I’ve reached out to the FAA in regards to the legalities surrounding launching balloons and received a call back from a gentleman in the Tampa office last week. Overall he was very helpful and pointed me to the same portion of the regulations I had been looking over. Based on section 101.1 and 101.31 of the FAA code regarding balloons it appears I can launch the balloon without notifying air traffic control and do not need to worry about the type of airspace I’m launching from based on a few rules.
According to the exceptions listed in 101.1 of the FAA code, as long as I do not exceed the items listed in section 4, the balloon will not apply to the sections, in particular 101.31, following:
101.1 Applicability. (4) Except as provided for in 101.7, any unmanned free balloon that- (i) Carries a payload package that weighs more than four pounds and has a weight/size ratio of more than three ounces per square inch on any surface of the package, determined by dividing the total weight in ounces of the payload package by the area in square inches of its smallest surface; (ii) Carries a payload package that weighs more than six pounds; (iii) Carries a payload, of two or more packages, that weighs more than 12 pounds; or (iv) Uses a rope or other device for suspension of the payload that requires an impact force of more than 50 pounds to separate the suspended payload from the balloon. (b) For the purposes of this part, a gyroglider attached to a vehicle on the surface of the earth is considered to be a kite.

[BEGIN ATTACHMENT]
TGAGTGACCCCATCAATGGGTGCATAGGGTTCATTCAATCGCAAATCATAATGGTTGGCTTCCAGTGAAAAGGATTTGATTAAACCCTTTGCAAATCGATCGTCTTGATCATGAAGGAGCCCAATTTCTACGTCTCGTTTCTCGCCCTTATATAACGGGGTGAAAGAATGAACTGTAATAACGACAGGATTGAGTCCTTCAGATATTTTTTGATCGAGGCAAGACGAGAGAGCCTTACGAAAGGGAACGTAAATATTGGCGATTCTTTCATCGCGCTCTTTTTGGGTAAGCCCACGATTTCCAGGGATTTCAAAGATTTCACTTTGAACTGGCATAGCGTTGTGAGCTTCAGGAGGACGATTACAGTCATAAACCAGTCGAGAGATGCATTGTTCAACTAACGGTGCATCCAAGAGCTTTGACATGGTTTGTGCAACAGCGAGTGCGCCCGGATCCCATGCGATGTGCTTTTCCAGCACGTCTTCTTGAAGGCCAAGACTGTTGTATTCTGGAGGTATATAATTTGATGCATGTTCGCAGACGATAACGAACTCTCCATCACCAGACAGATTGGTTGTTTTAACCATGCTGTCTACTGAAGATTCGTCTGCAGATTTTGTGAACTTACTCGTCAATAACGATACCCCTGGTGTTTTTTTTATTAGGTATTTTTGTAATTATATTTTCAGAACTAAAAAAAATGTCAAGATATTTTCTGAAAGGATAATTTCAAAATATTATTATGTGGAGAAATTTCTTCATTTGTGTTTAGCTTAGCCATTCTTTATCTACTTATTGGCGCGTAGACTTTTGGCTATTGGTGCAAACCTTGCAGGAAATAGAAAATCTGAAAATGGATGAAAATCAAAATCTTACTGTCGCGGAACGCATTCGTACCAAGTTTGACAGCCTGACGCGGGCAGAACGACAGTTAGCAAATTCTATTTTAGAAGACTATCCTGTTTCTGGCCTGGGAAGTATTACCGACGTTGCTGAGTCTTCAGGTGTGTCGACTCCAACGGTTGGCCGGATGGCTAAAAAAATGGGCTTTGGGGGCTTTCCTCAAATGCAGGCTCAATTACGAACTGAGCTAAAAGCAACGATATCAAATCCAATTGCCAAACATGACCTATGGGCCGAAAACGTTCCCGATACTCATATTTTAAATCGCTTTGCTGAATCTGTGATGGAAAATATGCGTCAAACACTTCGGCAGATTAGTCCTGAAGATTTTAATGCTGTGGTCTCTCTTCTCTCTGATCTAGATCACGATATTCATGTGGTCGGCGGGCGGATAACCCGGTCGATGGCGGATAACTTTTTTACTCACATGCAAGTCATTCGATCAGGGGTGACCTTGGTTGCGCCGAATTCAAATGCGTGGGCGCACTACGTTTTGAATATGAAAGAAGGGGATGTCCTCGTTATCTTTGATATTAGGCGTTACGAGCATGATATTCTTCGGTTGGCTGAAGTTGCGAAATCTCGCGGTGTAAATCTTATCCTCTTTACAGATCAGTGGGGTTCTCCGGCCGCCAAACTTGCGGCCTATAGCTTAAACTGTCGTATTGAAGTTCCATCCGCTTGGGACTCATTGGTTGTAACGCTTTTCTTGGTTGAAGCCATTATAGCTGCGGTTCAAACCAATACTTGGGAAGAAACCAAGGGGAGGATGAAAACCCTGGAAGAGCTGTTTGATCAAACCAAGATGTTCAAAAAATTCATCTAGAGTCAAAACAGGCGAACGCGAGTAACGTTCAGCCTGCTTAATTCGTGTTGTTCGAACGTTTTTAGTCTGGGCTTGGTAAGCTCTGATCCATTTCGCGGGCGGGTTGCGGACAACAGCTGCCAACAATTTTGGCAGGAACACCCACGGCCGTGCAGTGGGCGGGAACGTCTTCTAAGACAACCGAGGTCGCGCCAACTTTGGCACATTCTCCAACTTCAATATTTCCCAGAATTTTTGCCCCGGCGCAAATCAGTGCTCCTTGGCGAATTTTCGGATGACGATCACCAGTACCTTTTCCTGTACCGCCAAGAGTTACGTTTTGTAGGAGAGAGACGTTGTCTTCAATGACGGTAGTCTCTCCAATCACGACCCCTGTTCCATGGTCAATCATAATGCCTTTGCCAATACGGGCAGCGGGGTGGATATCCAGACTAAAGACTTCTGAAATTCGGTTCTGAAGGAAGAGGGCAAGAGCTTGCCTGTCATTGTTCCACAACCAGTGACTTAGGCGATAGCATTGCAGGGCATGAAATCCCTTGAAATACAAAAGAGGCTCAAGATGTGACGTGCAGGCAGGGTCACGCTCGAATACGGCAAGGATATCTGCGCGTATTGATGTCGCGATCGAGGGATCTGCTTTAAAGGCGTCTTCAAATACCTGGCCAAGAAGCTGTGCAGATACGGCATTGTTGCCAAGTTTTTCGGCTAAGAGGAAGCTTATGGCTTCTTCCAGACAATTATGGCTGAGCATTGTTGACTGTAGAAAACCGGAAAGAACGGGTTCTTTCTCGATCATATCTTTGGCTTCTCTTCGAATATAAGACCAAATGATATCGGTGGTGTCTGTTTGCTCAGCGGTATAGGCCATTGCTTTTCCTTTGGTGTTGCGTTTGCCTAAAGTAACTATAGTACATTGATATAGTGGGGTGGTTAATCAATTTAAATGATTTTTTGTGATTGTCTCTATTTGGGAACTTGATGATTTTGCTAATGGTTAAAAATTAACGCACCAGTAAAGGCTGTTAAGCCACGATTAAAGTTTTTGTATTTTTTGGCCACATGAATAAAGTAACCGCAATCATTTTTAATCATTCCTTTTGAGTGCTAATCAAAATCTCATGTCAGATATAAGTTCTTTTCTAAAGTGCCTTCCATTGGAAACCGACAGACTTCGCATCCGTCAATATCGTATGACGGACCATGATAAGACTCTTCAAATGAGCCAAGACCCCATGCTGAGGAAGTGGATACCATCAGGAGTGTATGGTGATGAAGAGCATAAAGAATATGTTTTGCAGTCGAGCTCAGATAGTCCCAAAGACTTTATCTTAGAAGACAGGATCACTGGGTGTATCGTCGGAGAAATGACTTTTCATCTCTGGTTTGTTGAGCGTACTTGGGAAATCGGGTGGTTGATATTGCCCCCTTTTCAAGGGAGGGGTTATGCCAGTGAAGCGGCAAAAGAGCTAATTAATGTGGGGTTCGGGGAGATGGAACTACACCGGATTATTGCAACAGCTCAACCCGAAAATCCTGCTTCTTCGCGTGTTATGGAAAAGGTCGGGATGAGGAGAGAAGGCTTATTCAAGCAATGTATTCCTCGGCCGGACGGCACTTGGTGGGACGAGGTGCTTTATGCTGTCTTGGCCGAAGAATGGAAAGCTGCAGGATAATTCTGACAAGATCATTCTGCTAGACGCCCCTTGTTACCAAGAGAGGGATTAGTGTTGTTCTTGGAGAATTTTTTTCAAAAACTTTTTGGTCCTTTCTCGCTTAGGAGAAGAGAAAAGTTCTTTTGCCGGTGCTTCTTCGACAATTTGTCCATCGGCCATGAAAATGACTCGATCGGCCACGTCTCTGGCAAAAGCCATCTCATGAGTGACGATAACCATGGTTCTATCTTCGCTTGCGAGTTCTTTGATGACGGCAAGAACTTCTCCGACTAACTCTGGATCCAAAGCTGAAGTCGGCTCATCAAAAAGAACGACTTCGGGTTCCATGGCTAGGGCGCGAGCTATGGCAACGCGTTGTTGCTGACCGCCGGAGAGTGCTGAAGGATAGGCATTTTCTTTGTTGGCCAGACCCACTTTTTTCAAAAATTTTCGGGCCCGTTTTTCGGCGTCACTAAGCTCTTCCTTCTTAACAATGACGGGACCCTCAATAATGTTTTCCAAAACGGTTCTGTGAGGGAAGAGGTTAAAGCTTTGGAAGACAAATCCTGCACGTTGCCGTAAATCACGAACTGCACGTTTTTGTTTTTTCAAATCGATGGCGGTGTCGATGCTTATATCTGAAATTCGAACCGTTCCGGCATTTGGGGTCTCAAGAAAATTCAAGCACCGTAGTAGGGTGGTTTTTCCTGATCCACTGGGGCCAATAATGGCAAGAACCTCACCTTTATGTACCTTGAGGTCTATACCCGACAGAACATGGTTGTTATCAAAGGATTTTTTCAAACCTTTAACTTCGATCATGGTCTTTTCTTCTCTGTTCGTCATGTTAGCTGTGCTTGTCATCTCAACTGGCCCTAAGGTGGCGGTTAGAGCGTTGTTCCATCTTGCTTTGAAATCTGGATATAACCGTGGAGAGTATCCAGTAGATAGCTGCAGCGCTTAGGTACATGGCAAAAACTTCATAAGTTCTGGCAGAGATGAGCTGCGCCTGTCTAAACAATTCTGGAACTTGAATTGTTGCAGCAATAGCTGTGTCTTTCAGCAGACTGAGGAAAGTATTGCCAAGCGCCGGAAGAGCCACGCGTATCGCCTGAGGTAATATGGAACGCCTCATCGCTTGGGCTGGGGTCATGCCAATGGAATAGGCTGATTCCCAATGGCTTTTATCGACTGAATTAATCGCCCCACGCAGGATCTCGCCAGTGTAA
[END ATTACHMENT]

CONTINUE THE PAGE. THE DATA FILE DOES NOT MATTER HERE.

In my case, sections (i), (ii), and (iv) apply so as long as I keep below six pounds, use ropes that will break on a impact of less than 50 pounds, and check to make sure my weight/size ration meets section (i), then the balloon will be exempt from 101.31.
This is good news and will make choosing a launch point easier as well as reducing the complexity of notifying a number of governing bodies on launch day.
I’ve also obtained my first camera via Craigsist and have the parachute for the fall back to earth. I’m aiming for a mid October launch.